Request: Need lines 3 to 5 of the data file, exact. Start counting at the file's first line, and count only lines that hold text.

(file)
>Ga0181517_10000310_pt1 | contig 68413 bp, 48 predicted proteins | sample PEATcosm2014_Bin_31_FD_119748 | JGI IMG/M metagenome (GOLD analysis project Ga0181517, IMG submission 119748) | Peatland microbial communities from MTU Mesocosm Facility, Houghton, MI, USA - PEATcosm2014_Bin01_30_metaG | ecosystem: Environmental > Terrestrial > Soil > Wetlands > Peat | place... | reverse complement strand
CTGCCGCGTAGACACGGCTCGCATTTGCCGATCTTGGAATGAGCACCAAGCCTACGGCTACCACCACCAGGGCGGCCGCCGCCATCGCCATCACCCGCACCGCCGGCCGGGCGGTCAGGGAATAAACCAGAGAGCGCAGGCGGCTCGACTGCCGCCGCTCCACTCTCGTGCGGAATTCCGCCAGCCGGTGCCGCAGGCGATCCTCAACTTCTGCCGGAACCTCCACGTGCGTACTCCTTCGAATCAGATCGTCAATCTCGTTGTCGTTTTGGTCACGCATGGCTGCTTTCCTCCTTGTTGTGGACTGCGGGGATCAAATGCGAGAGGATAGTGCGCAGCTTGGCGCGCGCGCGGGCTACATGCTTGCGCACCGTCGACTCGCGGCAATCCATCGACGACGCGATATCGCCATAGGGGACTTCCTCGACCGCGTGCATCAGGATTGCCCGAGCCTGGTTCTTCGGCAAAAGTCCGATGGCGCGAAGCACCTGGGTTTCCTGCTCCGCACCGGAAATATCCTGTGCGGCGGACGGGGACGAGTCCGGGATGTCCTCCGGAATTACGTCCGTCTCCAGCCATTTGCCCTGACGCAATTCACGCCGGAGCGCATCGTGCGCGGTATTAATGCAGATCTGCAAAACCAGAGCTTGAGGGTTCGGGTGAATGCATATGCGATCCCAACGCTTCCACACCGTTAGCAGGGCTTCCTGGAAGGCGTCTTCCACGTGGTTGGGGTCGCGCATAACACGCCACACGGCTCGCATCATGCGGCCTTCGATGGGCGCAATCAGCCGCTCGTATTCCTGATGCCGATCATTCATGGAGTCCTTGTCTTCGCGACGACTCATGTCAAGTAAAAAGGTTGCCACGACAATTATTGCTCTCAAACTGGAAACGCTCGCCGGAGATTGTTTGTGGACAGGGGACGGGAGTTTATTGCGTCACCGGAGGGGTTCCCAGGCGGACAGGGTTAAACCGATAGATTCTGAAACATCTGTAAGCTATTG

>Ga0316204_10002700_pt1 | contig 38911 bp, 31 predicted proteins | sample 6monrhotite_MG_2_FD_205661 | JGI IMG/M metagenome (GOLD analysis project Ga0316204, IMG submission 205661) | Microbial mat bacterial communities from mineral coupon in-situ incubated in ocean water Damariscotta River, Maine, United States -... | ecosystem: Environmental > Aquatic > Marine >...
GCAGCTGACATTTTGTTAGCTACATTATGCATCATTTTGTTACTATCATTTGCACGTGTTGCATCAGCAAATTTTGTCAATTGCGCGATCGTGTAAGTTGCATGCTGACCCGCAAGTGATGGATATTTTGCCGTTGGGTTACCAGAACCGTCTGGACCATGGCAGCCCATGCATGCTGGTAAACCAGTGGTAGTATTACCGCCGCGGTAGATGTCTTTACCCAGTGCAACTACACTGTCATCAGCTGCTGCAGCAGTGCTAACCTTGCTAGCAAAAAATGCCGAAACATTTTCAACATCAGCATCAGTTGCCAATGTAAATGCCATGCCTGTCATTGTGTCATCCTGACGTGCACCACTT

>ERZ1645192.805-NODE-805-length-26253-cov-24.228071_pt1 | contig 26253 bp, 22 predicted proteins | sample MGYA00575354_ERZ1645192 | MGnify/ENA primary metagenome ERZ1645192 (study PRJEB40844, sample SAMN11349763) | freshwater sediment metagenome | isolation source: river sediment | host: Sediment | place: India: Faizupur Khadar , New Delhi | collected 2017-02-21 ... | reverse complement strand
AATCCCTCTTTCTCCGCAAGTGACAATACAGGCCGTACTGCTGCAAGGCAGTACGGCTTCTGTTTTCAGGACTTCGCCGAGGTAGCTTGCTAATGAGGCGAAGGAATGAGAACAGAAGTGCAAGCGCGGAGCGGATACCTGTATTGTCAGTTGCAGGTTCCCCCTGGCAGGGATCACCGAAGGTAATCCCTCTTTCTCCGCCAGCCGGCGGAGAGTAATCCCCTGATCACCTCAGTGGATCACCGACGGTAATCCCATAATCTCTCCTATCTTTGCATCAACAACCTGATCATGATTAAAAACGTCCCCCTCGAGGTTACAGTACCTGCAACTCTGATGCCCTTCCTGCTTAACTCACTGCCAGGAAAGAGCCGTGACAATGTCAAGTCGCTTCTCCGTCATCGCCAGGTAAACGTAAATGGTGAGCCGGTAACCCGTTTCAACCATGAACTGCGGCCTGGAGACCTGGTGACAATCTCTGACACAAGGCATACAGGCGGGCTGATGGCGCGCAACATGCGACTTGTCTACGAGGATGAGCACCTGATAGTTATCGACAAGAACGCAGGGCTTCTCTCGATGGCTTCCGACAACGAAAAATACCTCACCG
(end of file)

>Ga0316204_10002700_pt1 | contig 38911 bp, 31 predicted proteins | sample 6monrhotite_MG_2_FD_205661 | JGI IMG/M metagenome (GOLD analysis project Ga0316204, IMG submission 205661) | Microbial mat bacterial communities from mineral coupon in-situ incubated in ocean water Damariscotta River, Maine, United States -... | ecosystem: Environmental > Aquatic > Marine >...
GCAGCTGACATTTTGTTAGCTACATTATGCATCATTTTGTTACTATCATTTGCACGTGTTGCATCAGCAAATTTTGTCAATTGCGCGATCGTGTAAGTTGCATGCTGACCCGCAAGTGATGGATATTTTGCCGTTGGGTTACCAGAACCGTCTGGACCATGGCAGCCCATGCATGCTGGTAAACCAGTGGTAGTATTACCGCCGCGGTAGATGTCTTTACCCAGTGCAACTACACTGTCATCAGCTGCTGCAGCAGTGCTAACCTTGCTAGCAAAAAATGCCGAAACATTTTCAACATCAGCATCAGTTGCCAATGTAAATGCCATGCCTGTCATTGTGTCATCCTGACGTGCACCACTT

>ERZ1645192.805-NODE-805-length-26253-cov-24.228071_pt1 | contig 26253 bp, 22 predicted proteins | sample MGYA00575354_ERZ1645192 | MGnify/ENA primary metagenome ERZ1645192 (study PRJEB40844, sample SAMN11349763) | freshwater sediment metagenome | isolation source: river sediment | host: Sediment | place: India: Faizupur Khadar , New Delhi | collected 2017-02-21 ... | reverse complement strand